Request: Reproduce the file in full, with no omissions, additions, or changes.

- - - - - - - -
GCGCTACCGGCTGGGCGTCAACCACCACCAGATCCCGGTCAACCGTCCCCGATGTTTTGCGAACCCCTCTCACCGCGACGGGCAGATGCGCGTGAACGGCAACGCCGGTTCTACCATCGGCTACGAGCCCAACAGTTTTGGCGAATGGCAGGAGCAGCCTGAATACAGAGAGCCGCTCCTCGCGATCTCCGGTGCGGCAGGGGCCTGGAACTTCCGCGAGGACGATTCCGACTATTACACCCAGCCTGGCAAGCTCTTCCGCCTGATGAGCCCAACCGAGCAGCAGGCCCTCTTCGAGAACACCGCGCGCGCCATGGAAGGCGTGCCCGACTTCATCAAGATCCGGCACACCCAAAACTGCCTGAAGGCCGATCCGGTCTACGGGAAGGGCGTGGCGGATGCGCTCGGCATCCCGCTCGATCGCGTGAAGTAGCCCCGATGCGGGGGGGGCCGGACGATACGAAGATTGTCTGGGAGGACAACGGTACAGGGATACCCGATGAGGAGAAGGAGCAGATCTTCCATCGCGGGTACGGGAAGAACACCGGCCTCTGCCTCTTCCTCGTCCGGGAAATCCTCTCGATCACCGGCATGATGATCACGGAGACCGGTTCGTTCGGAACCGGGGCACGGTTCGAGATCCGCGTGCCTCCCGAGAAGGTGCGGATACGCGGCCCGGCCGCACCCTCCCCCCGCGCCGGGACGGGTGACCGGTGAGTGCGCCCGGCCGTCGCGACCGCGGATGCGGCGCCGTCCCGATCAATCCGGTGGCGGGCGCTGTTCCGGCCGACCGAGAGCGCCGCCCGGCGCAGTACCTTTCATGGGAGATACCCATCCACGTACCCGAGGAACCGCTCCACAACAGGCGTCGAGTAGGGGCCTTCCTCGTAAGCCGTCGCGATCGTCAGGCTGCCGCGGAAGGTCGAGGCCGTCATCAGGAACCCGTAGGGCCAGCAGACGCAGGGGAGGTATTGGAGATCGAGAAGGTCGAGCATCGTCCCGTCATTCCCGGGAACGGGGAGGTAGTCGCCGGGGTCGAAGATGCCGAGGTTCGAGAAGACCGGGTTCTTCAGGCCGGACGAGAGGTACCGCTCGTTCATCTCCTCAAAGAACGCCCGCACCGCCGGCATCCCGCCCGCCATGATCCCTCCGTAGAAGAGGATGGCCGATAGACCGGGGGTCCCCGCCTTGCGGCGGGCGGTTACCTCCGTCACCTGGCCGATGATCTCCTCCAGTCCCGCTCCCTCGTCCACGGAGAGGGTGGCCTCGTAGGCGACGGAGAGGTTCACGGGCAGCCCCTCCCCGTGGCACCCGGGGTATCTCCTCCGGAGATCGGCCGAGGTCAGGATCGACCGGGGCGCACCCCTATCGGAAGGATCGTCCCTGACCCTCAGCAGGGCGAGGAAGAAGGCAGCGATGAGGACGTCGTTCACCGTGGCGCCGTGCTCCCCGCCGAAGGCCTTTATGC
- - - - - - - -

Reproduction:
GCGCTACCGGCTGGGCGTCAACCACCACCAGATCCCGGTCAACCGTCCCCGATGTTTTGCGAACCCCTCTCACCGCGACGGGCAGATGCGCGTGAACGGCAACGCCGGTTCTACCATCGGCTACGAGCCCAACAGTTTTGGCGAATGGCAGGAGCAGCCTGAATACAGAGAGCCGCTCCTCGCGATCTCCGGTGCGGCAGGGGCCTGGAACTTCCGCGAGGACGATTCCGACTATTACACCCAGCCTGGCAAGCTCTTCCGCCTGATGAGCCCAACCGAGCAGCAGGCCCTCTTCGAGAACACCGCGCGCGCCATGGAAGGCGTGCCCGACTTCATCAAGATCCGGCACACCCAAAACTGCCTGAAGGCCGATCCGGTCTACGGGAAGGGCGTGGCGGATGCGCTCGGCATCCCGCTCGATCGCGTGAAGTAGCCCCGATGCGGGGGGGGCCGGACGATACGAAGATTGTCTGGGAGGACAACGGTACAGGGATACCCGATGAGGAGAAGGAGCAGATCTTCCATCGCGGGTACGGGAAGAACACCGGCCTCTGCCTCTTCCTCGTCCGGGAAATCCTCTCGATCACCGGCATGATGATCACGGAGACCGGTTCGTTCGGAACCGGGGCACGGTTCGAGATCCGCGTGCCTCCCGAGAAGGTGCGGATACGCGGCCCGGCCGCACCCTCCCCCCGCGCCGGGACGGGTGACCGGTGAGTGCGCCCGGCCGTCGCGACCGCGGATGCGGCGCCGTCCCGATCAATCCGGTGGCGGGCGCTGTTCCGGCCGACCGAGAGCGCCGCCCGGCGCAGTACCTTTCATGGGAGATACCCATCCACGTACCCGAGGAACCGCTCCACAACAGGCGTCGAGTAGGGGCCTTCCTCGTAAGCCGTCGCGATCGTCAGGCTGCCGCGGAAGGTCGAGGCCGTCATCAGGAACCCGTAGGGCCAGCAGACGCAGGGGAGGTATTGGAGATCGAGAAGGTCGAGCATCGTCCCGTCATTCCCGGGAACGGGGAGGTAGTCGCCGGGGTCGAAGATGCCGAGGTTCGAGAAGACCGGGTTCTTCAGGCCGGACGAGAGGTACCGCTCGTTCATCTCCTCAAAGAACGCCCGCACCGCCGGCATCCCGCCCGCCATGATCCCTCCGTAGAAGAGGATGGCCGATAGACCGGGGGTCCCCGCCTTGCGGCGGGCGGTTACCTCCGTCACCTGGCCGATGATCTCCTCCAGTCCCGCTCCCTCGTCCACGGAGAGGGTGGCCTCGTAGGCGACGGAGAGGTTCACGGGCAGCCCCTCCCCGTGGCACCCGGGGTATCTCCTCCGGAGATCGGCCGAGGTCAGGATCGACCGGGGCGCACCCCTATCGGAAGGATCGTCCCTGACCCTCAGCAGGGCGAGGAAGAAGGCAGCGATGAGGACGTCGTTCACCGTGGCGCCGTGCTCCCCGCCGAAGGCCTTTATGC